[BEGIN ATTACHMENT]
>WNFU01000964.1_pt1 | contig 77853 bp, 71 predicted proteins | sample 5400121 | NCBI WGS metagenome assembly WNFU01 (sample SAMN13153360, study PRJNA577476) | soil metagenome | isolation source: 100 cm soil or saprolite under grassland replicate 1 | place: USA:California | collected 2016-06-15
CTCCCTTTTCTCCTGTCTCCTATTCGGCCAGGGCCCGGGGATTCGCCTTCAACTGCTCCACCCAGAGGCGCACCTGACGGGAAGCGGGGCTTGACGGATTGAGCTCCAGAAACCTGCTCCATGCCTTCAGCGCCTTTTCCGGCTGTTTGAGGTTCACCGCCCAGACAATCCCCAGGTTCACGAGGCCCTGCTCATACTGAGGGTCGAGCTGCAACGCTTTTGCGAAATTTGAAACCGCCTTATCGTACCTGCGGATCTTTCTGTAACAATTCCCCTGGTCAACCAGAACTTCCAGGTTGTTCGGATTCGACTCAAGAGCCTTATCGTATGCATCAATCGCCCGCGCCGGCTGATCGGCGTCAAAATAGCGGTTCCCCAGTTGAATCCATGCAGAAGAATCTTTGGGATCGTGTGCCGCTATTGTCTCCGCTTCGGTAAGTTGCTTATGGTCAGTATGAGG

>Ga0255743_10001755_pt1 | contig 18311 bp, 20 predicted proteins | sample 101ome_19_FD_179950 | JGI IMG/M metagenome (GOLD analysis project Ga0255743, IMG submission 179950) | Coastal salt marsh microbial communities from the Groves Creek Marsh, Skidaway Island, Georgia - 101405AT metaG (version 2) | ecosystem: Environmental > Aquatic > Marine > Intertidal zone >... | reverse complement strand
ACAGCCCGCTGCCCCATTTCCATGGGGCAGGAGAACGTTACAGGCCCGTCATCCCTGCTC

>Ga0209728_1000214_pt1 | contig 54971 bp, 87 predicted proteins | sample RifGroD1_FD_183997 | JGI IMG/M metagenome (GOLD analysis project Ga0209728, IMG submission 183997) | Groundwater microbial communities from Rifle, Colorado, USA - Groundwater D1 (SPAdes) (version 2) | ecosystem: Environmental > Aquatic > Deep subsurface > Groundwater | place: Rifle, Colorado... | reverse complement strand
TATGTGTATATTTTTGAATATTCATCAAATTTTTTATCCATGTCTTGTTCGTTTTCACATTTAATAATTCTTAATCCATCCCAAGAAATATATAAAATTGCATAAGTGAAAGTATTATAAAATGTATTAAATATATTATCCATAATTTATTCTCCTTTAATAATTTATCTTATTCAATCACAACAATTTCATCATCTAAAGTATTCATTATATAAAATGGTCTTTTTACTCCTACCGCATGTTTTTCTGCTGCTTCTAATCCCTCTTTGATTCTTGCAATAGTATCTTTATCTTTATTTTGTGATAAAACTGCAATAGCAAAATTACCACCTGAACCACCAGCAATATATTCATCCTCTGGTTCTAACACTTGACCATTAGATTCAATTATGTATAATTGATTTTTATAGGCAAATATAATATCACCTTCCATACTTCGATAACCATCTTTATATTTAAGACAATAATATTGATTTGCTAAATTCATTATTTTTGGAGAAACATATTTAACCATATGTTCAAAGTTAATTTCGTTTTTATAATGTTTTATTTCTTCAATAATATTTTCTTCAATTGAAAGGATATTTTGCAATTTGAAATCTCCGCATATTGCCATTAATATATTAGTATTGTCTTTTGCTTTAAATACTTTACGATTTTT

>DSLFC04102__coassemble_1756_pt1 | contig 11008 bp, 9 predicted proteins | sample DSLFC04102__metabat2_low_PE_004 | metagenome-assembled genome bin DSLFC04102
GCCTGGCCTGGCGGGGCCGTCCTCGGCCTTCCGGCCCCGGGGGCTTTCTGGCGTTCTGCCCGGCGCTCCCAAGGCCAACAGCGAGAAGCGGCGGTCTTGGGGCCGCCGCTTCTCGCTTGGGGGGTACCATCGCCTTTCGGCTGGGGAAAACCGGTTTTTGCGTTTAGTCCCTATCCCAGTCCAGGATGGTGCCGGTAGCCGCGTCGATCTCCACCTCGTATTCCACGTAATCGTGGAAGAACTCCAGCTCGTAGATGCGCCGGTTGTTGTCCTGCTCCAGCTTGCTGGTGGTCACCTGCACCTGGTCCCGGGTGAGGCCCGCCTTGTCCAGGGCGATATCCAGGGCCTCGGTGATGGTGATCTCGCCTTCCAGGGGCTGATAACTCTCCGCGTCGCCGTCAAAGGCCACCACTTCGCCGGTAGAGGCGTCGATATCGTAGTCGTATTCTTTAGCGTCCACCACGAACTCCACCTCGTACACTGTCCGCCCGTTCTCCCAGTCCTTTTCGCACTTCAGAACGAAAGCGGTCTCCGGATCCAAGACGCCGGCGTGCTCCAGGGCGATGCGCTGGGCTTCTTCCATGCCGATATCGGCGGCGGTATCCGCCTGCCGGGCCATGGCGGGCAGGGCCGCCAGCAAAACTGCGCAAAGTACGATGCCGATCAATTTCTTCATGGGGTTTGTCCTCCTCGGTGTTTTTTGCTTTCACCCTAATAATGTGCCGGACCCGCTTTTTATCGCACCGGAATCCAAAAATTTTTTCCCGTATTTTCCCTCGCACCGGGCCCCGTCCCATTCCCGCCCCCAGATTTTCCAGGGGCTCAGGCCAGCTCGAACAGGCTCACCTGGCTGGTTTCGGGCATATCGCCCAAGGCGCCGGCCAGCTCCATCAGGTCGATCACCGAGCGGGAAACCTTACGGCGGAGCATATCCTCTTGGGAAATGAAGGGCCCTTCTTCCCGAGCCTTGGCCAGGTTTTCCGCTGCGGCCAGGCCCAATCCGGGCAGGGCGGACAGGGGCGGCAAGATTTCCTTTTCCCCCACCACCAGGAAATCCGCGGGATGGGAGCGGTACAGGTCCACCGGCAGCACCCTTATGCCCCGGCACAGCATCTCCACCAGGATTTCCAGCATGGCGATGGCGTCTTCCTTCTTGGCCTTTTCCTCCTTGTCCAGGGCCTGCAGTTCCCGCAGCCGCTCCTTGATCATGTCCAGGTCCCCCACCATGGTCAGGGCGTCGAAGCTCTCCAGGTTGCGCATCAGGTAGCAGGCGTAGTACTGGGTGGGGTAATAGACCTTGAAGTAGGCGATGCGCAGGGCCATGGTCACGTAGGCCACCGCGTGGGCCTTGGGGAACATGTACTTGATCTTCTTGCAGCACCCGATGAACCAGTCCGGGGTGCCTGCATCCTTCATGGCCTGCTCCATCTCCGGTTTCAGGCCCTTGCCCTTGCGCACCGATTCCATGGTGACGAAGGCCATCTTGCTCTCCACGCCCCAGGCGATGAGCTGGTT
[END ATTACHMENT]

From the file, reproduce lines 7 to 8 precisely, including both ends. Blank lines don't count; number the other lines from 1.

>DSLFC04102__coassemble_1756_pt1 | contig 11008 bp, 9 predicted proteins | sample DSLFC04102__metabat2_low_PE_004 | metagenome-assembled genome bin DSLFC04102
GCCTGGCCTGGCGGGGCCGTCCTCGGCCTTCCGGCCCCGGGGGCTTTCTGGCGTTCTGCCCGGCGCTCCCAAGGCCAACAGCGAGAAGCGGCGGTCTTGGGGCCGCCGCTTCTCGCTTGGGGGGTACCATCGCCTTTCGGCTGGGGAAAACCGGTTTTTGCGTTTAGTCCCTATCCCAGTCCAGGATGGTGCCGGTAGCCGCGTCGATCTCCACCTCGTATTCCACGTAATCGTGGAAGAACTCCAGCTCGTAGATGCGCCGGTTGTTGTCCTGCTCCAGCTTGCTGGTGGTCACCTGCACCTGGTCCCGGGTGAGGCCCGCCTTGTCCAGGGCGATATCCAGGGCCTCGGTGATGGTGATCTCGCCTTCCAGGGGCTGATAACTCTCCGCGTCGCCGTCAAAGGCCACCACTTCGCCGGTAGAGGCGTCGATATCGTAGTCGTATTCTTTAGCGTCCACCACGAACTCCACCTCGTACACTGTCCGCCCGTTCTCCCAGTCCTTTTCGCACTTCAGAACGAAAGCGGTCTCCGGATCCAAGACGCCGGCGTGCTCCAGGGCGATGCGCTGGGCTTCTTCCATGCCGATATCGGCGGCGGTATCCGCCTGCCGGGCCATGGCGGGCAGGGCCGCCAGCAAAACTGCGCAAAGTACGATGCCGATCAATTTCTTCATGGGGTTTGTCCTCCTCGGTGTTTTTTGCTTTCACCCTAATAATGTGCCGGACCCGCTTTTTATCGCACCGGAATCCAAAAATTTTTTCCCGTATTTTCCCTCGCACCGGGCCCCGTCCCATTCCCGCCCCCAGATTTTCCAGGGGCTCAGGCCAGCTCGAACAGGCTCACCTGGCTGGTTTCGGGCATATCGCCCAAGGCGCCGGCCAGCTCCATCAGGTCGATCACCGAGCGGGAAACCTTACGGCGGAGCATATCCTCTTGGGAAATGAAGGGCCCTTCTTCCCGAGCCTTGGCCAGGTTTTCCGCTGCGGCCAGGCCCAATCCGGGCAGGGCGGACAGGGGCGGCAAGATTTCCTTTTCCCCCACCACCAGGAAATCCGCGGGATGGGAGCGGTACAGGTCCACCGGCAGCACCCTTATGCCCCGGCACAGCATCTCCACCAGGATTTCCAGCATGGCGATGGCGTCTTCCTTCTTGGCCTTTTCCTCCTTGTCCAGGGCCTGCAGTTCCCGCAGCCGCTCCTTGATCATGTCCAGGTCCCCCACCATGGTCAGGGCGTCGAAGCTCTCCAGGTTGCGCATCAGGTAGCAGGCGTAGTACTGGGTGGGGTAATAGACCTTGAAGTAGGCGATGCGCAGGGCCATGGTCACGTAGGCCACCGCGTGGGCCTTGGGGAACATGTACTTGATCTTCTTGCAGCACCCGATGAACCAGTCCGGGGTGCCTGCATCCTTCATGGCCTGCTCCATCTCCGGTTTCAGGCCCTTGCCCTTGCGCACCGATTCCATGGTGACGAAGGCCATCTTGCTCTCCACGCCCCAGGCGATGAGCTGGTT